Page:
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Great. Jake, that's a great question. This is Jill. As I said in my prepared remarks, we've been pleased with the top line performance and the progress on our initiatives. We do have some headwinds, probably more than we've had at this time a year ago with a little bit more uncertainty around them. We've mentioned them on the call earlier. So retail sales and tariffs being one and then wage inflation and commodity inflation. So given that, we remained a little more cautious and provided a wider range. And then Sandy earlier was just talking about visit frequency with our travel guests. We believe we've made some significant progress with that but the travel guest disproportionately has more visits in the fourth quarter. So we remain a little bit more cautious on that. So those are the factors that led us to keep the guidance range where it was at.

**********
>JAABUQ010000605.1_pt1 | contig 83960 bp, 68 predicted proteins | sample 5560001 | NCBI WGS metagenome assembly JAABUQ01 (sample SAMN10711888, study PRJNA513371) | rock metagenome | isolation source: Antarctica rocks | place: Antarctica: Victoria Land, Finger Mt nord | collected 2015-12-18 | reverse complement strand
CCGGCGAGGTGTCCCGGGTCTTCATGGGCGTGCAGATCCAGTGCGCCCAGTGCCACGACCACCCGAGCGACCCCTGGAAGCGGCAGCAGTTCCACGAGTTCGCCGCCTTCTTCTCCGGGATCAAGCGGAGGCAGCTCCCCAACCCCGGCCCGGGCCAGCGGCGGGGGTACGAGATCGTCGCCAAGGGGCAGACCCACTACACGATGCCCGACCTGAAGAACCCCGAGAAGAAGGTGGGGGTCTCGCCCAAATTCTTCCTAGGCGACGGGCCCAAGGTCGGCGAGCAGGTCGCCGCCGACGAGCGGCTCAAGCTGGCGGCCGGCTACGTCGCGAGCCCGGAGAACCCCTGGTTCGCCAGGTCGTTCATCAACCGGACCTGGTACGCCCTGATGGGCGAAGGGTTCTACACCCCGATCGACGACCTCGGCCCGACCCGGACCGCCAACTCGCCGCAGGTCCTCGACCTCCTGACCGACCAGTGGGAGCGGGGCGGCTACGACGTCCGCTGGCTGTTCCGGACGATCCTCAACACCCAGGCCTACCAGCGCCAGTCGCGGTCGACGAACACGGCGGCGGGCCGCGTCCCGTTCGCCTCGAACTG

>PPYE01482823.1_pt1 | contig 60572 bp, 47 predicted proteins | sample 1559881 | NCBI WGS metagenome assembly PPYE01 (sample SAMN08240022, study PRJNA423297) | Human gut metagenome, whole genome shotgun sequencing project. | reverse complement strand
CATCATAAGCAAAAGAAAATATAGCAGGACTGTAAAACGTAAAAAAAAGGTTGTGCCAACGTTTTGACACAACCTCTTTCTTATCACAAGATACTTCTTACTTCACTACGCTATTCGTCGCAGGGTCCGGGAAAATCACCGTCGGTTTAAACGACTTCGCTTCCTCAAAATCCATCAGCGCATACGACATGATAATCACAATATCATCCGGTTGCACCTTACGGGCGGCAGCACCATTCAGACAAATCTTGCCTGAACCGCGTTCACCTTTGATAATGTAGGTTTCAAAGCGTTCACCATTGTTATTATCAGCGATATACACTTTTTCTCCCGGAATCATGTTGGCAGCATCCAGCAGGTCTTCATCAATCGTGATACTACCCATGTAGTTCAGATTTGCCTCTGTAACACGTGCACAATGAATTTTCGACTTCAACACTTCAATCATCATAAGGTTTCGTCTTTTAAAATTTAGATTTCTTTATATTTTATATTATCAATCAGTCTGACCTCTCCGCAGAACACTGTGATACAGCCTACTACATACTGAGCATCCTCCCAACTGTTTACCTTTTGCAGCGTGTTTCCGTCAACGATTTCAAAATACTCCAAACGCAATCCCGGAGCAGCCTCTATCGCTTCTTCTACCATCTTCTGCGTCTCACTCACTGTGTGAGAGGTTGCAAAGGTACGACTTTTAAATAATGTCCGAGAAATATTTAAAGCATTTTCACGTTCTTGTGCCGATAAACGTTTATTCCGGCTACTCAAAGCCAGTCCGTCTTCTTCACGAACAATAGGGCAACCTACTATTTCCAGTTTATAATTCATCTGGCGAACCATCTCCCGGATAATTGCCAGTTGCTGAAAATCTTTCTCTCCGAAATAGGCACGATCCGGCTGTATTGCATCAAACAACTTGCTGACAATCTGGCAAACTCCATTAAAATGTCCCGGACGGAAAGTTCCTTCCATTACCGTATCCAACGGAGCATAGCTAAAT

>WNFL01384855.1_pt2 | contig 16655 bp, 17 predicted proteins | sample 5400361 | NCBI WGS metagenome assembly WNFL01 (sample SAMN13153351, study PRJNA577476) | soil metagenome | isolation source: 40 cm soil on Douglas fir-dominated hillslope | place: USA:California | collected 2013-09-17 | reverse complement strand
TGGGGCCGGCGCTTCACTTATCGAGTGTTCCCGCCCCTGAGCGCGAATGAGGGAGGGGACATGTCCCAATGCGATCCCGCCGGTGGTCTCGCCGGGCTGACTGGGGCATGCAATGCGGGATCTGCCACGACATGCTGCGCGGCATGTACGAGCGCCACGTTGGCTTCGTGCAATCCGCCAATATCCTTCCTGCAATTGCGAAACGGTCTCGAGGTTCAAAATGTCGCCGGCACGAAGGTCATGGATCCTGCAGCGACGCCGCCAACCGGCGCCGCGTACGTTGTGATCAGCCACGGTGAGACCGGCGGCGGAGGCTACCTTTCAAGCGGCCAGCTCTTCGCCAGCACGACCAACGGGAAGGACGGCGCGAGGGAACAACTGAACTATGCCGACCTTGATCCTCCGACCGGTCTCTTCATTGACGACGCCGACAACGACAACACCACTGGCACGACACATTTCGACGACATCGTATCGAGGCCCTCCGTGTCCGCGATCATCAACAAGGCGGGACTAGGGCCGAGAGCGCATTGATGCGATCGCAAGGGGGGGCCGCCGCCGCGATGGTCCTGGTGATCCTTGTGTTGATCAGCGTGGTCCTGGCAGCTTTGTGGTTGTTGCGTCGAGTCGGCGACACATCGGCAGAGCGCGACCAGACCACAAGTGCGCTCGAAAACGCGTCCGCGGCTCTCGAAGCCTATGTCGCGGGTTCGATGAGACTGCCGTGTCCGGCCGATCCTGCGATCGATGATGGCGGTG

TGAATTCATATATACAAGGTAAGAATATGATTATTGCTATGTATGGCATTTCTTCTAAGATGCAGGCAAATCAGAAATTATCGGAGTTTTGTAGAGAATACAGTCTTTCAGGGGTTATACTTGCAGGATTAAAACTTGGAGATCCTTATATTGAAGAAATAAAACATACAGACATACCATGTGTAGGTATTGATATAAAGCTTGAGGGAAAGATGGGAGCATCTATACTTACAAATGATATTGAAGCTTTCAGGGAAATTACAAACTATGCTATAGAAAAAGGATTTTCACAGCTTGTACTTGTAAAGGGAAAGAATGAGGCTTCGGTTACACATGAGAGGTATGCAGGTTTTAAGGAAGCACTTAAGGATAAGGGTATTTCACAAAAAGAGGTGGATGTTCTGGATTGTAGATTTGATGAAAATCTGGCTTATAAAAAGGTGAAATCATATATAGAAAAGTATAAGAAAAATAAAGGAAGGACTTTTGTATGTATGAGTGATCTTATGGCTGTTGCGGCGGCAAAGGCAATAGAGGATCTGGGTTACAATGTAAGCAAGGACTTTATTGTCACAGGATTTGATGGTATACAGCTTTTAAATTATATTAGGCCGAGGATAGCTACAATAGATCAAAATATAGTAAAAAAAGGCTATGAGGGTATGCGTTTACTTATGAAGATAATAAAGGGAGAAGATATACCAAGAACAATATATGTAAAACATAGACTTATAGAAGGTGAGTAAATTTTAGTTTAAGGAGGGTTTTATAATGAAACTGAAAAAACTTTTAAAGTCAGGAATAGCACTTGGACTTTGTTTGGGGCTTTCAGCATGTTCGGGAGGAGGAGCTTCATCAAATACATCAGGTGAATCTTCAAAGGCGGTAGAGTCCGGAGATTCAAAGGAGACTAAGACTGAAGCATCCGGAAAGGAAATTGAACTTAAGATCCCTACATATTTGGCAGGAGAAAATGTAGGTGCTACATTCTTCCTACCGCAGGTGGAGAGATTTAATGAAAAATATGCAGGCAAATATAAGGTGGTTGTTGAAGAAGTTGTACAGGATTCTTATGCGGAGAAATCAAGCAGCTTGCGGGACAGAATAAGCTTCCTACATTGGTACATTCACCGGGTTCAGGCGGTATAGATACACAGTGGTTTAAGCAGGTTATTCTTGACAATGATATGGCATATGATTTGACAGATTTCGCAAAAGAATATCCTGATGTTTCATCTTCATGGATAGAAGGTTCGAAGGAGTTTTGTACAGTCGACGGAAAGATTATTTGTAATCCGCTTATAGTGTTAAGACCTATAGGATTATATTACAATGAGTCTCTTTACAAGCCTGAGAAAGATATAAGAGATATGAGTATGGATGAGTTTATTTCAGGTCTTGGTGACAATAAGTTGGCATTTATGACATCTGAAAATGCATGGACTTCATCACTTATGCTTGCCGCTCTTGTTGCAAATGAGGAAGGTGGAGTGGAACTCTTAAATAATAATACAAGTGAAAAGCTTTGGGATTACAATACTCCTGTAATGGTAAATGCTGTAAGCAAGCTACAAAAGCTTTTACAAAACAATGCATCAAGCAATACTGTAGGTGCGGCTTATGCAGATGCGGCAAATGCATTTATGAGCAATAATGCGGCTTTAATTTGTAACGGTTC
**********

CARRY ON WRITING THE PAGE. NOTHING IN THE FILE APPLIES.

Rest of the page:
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Jake Rowland Bartlett, SunTrust Robinson Humphrey, Inc., Research Division - Analyst [32]

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Got it. And are there some impacts in the fourth quarter that you should think about, like for instance, advertising? I believe your -- the advertising for more weeks, I guess, 12 weeks this fourth quarter versus 8 last year, if I have that right. But just anything to call out that we should be careful about with our fourth quarter margin expectations.

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Jill M. Golder, Cracker Barrel Old Country Store, Inc. - Senior VP & CFO [33]

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Yes, Jake. There's a few things. So you do, you have the marketing right this fiscal year because we wanted to feature and launch the chicken initiative on television. We've got 12 fiscal weeks versus 6 national last year. We did have 2 weeks of local media last year. So marketing will be up over last year in the range of 40 basis points or so, although we expect it to be flat on the year. And then we've invested in some things, so we've invested around training and labor to support the chicken initiative. So those are the primary items within the fourth quarter.